A major money laundering scandal that concerned the Estonian banking sector and especially the Estonian branch of Danske Bank is growing.
«Estonia did nothing to investigate the matter»
At first, we learned Estonia was used to launder €1.8 billion from Moldova. Next, it turned out that over €2.1 million had come from Azerbaijan. The Central Criminal Police’s Money Laundering Data Bureau confirmed in late May that the Estonian financial system had a total of €13 billion in dirty money run through it.
The question on a lot of people’s minds is who all that money belongs to. According to Danish newspaper Berlingske, Russian president’s nephew Igor Putin and the country’s special services were involved. Information available to Postimees suggests owners also included several eastern weapons manufacturers, including Rosoboronexport that is responsible for Russia’s arm exports. An arms deal with North Korea was also signed.
The recent investigation into the so-called Panama papers revealed that Danske was used to launder money by President Vladimir Putin’s close friend, cellist Sergei Roldugin, considered to be the straw man for financial transactions for the president’s intimate circle.
While Estonian investigative organs have collected piles of information and launched investigations regarding this matter, none have managed to produce results. That is why one of the biggest recent investors in Russia, British businessman Bill Browder, whose lawyer Sergei Magnitsky died of injuries sustained in prison in 2009, is critical of the Estonian prosecution and the central criminal police.
A damning assessment
Browder said that the Office of the Prosecutor General terminated criminal investigations without producing any results last summer. “They knew the information that was made public two days ago when they decided to terminate the investigation,” Browder told Postimees yesterday.
Browder tried to challenge the termination of the investigations in court but had no success. “They used technical nuances in the law so they wouldn’t have to keep investigating it,” Browder explained, The billionaire wants a new investigation to be launched.
Browder claims he gave the prosecution information, according to which the beneficiaries include Roldugin and the Liksutov family. Maksim Liksutov, originally from Loksa in Estonia, and his wife Tatjana Liksutova from Jõhvi have figured among the wealthiest people in Estonia.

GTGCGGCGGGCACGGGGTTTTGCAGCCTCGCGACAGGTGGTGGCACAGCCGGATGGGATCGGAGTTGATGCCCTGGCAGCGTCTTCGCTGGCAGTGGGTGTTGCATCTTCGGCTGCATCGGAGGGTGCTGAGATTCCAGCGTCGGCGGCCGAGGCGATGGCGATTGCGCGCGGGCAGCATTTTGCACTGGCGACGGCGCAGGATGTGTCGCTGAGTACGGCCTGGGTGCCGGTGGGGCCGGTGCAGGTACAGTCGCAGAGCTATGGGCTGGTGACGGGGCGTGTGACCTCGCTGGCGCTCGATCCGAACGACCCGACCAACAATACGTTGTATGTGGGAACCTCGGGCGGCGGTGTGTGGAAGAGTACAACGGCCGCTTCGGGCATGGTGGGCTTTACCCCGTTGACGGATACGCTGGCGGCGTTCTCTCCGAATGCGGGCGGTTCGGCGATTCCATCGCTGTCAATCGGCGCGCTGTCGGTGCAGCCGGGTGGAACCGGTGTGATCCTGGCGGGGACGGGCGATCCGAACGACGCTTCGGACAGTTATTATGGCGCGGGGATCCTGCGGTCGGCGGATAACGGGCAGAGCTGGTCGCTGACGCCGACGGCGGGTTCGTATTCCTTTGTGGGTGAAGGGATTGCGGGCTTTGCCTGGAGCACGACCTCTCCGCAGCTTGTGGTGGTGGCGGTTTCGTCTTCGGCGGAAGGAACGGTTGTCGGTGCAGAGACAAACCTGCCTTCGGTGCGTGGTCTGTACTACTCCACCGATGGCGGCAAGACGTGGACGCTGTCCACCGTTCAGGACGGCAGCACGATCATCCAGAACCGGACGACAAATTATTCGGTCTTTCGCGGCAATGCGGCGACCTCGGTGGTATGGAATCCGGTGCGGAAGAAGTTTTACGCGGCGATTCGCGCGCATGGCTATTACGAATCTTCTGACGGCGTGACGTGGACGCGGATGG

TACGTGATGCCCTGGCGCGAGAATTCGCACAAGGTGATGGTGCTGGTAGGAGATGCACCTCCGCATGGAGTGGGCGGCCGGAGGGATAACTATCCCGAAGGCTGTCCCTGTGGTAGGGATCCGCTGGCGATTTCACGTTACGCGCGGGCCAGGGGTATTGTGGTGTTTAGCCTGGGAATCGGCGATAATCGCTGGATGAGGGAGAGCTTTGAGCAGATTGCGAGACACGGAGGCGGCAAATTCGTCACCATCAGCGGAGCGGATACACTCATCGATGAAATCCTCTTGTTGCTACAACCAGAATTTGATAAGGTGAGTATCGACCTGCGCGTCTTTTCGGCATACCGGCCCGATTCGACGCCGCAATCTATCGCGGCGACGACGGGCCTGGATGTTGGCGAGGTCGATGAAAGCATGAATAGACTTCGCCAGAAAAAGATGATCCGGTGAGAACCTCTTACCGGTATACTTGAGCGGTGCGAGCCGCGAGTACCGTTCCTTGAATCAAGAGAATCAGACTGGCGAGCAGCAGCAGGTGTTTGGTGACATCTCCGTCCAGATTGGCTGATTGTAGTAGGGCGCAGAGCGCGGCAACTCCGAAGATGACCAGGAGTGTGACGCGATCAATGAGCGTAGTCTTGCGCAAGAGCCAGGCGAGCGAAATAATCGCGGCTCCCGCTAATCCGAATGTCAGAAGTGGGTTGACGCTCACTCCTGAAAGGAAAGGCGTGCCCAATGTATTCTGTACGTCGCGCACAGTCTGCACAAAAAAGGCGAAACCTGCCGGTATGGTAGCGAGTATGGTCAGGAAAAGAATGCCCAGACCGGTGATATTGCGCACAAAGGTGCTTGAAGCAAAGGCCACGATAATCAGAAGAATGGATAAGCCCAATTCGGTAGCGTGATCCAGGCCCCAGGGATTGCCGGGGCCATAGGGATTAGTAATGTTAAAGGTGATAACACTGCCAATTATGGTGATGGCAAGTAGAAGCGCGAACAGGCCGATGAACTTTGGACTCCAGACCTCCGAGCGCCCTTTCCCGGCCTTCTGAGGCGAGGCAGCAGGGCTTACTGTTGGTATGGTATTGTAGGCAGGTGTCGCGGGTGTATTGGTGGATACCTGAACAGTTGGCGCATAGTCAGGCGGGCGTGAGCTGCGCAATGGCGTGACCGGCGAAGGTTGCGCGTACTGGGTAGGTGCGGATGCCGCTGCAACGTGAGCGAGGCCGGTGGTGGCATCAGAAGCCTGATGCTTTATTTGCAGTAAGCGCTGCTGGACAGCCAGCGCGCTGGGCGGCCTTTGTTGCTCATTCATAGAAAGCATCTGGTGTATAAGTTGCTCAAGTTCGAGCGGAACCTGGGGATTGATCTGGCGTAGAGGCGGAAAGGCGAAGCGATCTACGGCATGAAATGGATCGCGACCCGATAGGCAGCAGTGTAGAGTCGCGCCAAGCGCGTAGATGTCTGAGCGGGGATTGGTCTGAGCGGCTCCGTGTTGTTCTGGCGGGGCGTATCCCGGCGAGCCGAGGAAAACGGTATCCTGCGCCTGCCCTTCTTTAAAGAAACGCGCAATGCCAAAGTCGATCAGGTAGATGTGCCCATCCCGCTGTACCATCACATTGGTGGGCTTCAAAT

Liksutov made the rankings until 2013 when he relinquished Estonian citizenship. By that time, he was already the deputy mayor of Moscow for transport. Forbes put his fortune at $500 million in 2011. Liksutova is rumored to still spend a lot of her time in Estonia.
Because the Liksutovs and Roldugin are quite well-known, Browder’s opinion of investigative organs is devastating. “The Estonian branch of Danske was connected to the biggest money laundering scandal, but Estonian authorities did nothing to stop it. They were initially successful in collecting data, but they were appalling when it came time to act,” he said.
PR chief of the Office of the Prosecutor General Harry Tuul said that charges of money laundering would have required proof of predicate offenses. “Investigation of alleged predicate offenses committed in other countries and by citizens of other countries in cases where legal-person suspects have terminated activities is very complicated in any country that has rule of law and might lead to a dead end,” he said.
However, the prosecution has not given up on money laundering investigations. “The prosecution assures that it is keeping a close eye on money laundering in cooperation with the police and that investigative organs and the prosecution are obligated to launch proceedings should elements of criminal offense manifest,” Tuul added.
The central criminal police’s money laundering bureau refused to comment on Browder’s criticism yesterday.
Russia will not cooperate
They are likely sensitive after the case of Anton Geri and his companions. The Office of the Prosecutor General believes Geri laundered €100 million through Estonia that is peanuts compared to the total sums moved through Danske. Nevertheless, the investigation was considered the prosecution’s crown jewel at the time.
However, things didn’t go as planned. Harju County Court spent nine months deliberating the case only to arrive at a surprising result: everyone was acquitted. The prosecution failed to prove the money’s criminal origin which is why predicate offenses were not confirmed.
Prosecutor Steven-Hristo Evestus tried to convince the court that he cannot prove the criminal origin of the money because Russia refuses to cooperate. His point was found to be moot by both the circuit and supreme courts, and a precedent was created.
It is similar to the Danske investigation in which Russian authorities have not exhibited great activity in their cooperation with Estonian counterparts. Considering that the money laundering schemes lead right to the top in Russia, it is hardly surprising.